pack and ship customer orders at the 750,000-square-foot Amazon
fulfillment center on August 1, 2017 in Romeoville, Illinois. (
Scott Olson/Getty Images)
sent a letter to Sen. Bernie Sanders (I-Vt.) on Tuesday vowing
that all of its hourly U.S. workers will be better off financially
after its new pay policy goes into effect on November 1.
hourly operations and customer service employees will see an
increase in their total compensation as a result of this
announcement,” wrote Jay Carney, Amazon’s senior vice president
for global corporate affairs, in a letter to Sanders obtained by
The Washington Post.
America’s second largest employer, announced last week that it
would boost its minimum wage to
$15 for all of its hourly workers who
labor in fulfillment centers, return centers and other sites. But
workers at some Amazon warehouses didn’t clap or cheer when they
heard the news because the company simultaneously took away
bonuses and stock grants. (Amazon chief executive Jeffrey P. Bezos
also owns The Washington Post).
workers told The
Washington Post, the
New York Times, The
Huffington Post and other outlets that
they believed they would make less money under the new rules than
they do now, prompting Sanders to ask Amazon to confirm that all
employees would see an increase in total compensation after the
changes take effect.
all hourly operations and customer service employees will seen an
increase in their base pay, as well as in their total
compensation,” Carney wrote. “We are also proud to continue to
provide our industry-leading benefits, including comprehensive
healthcare, up to 20 weeks of paid parental leave and our Career
Choice program, which pre-pays 95 percent of associates' tuition
for courses in high-demand fields.”
said that the increase in the hourly wage “more than compensates"
for the phase-out of incentive pay and stock grants, and
reiterated that the company is eliminating these because workers
want more “immediate and predictable” compensation.
who have been with the company for several years are still trying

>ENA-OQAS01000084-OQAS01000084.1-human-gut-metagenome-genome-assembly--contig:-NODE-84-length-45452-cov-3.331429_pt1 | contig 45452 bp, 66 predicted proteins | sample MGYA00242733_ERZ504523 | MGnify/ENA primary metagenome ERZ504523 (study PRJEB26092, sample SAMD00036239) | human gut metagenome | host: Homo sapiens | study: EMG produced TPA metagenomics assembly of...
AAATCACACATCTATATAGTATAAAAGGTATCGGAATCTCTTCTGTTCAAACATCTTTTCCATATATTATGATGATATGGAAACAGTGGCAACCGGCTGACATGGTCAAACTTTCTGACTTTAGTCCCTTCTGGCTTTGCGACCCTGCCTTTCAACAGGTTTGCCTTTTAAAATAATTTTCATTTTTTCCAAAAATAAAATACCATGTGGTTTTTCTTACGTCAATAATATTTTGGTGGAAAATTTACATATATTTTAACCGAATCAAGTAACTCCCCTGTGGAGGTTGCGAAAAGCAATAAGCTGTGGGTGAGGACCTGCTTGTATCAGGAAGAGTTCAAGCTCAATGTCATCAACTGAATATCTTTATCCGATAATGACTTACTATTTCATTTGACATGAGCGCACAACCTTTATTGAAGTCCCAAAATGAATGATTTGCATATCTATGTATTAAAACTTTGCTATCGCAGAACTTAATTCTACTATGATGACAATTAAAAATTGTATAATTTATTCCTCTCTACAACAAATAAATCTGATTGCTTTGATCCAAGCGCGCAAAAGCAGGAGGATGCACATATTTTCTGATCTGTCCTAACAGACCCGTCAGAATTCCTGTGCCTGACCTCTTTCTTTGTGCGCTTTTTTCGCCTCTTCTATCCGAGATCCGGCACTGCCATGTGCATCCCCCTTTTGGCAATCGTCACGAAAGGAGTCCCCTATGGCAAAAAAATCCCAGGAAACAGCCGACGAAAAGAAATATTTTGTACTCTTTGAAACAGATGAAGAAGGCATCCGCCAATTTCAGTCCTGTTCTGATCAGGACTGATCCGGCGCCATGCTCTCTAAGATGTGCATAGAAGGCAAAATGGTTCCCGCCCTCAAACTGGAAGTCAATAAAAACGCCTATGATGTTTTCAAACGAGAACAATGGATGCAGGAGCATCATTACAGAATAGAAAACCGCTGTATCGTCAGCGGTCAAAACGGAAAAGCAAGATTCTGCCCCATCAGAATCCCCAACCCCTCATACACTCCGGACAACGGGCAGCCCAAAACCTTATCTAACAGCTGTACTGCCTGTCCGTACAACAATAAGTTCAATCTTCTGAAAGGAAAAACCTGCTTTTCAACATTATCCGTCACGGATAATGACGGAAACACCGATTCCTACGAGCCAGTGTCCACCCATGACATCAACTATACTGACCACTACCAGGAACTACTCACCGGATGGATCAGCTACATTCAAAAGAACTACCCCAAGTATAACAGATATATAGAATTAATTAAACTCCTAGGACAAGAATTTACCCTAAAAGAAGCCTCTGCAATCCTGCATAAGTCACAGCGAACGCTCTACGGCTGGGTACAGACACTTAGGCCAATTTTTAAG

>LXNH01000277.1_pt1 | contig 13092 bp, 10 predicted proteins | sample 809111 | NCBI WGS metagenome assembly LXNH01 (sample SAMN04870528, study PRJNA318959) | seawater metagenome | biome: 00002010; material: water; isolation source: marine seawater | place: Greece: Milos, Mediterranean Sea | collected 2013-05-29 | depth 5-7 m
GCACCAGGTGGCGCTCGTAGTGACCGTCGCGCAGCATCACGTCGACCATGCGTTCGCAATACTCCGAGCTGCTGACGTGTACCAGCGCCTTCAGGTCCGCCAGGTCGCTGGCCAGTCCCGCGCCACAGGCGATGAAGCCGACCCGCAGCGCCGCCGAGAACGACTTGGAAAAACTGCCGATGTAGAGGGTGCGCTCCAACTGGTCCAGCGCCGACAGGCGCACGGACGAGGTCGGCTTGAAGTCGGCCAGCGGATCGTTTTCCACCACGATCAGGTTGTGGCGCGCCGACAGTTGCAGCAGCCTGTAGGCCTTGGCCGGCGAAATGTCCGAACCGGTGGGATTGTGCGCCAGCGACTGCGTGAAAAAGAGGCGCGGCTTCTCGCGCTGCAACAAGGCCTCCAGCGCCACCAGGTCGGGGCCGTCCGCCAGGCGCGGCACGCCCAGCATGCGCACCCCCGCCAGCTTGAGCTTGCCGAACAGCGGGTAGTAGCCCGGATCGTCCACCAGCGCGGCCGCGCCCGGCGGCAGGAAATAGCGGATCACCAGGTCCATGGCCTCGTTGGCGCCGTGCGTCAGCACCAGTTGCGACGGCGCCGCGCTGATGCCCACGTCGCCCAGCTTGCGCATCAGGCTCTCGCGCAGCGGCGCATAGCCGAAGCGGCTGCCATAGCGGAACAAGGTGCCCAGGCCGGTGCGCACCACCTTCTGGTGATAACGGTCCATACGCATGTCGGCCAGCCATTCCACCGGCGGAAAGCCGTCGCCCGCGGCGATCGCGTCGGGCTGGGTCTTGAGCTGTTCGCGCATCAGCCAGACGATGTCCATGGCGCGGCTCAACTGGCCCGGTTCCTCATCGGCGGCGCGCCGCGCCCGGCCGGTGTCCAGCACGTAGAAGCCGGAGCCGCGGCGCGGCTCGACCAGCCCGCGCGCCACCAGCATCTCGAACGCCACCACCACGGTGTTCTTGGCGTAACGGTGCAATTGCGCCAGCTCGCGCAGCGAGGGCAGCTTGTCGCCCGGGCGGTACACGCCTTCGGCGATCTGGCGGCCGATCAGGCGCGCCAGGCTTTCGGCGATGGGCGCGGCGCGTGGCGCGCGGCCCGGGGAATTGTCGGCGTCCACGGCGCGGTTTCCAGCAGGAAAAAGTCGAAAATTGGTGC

to understand how Amazon is going to ensure they get more take
home pay than they do now. “Total compensation” often refers to
pay plus benefits and not necessarily the take home pay that most
workers are focused on to get by. Employees who currently earn
$14.01 or more were told they would receive a dollar pay rise, but
as one worker at a Tennessee fulfillment center explained to The
Washington Post, he currently earns about 8 percent extra a month
base pay is around $14 an hour, and the extra bonus money for good
performance would yield him another roughly $180 a month and even
more during the peak holiday season from October to December.
After the changes, he would only earn $160 extra a month from the
dollar pay raise. Amazon is also stopping its practice of giving
workers a quarter raise every six months, effectively creating a
lower ceiling on how much veteran employees can earn.
will also no longer receive stock grants, which vested after three
years with the company and were a substantial benefit to long-term
employees since the company’s stock is worth almost four times
what it was in September 2015.
worker, who asked not to be named out of fear of retribution, said
he was “disappointed” and called this a “downturn of events.” He
added that morale was “shot” among veteran employees.
told Sanders it is planning to do more outreach to help employees
understand how the changes will impact them personally and how
they will be better off.
Bezos repeatedly for underpaying his
employees, praised Amazon after the minimum wage increase and said
it “could well be a shot hear around the world” that causes other
large companies to follow suit.
$15 pay is significantly above the typical retail pay in the
United States, but it remains
below median warehouse worker pay of
$15.53 an hour, according to Labor Department data.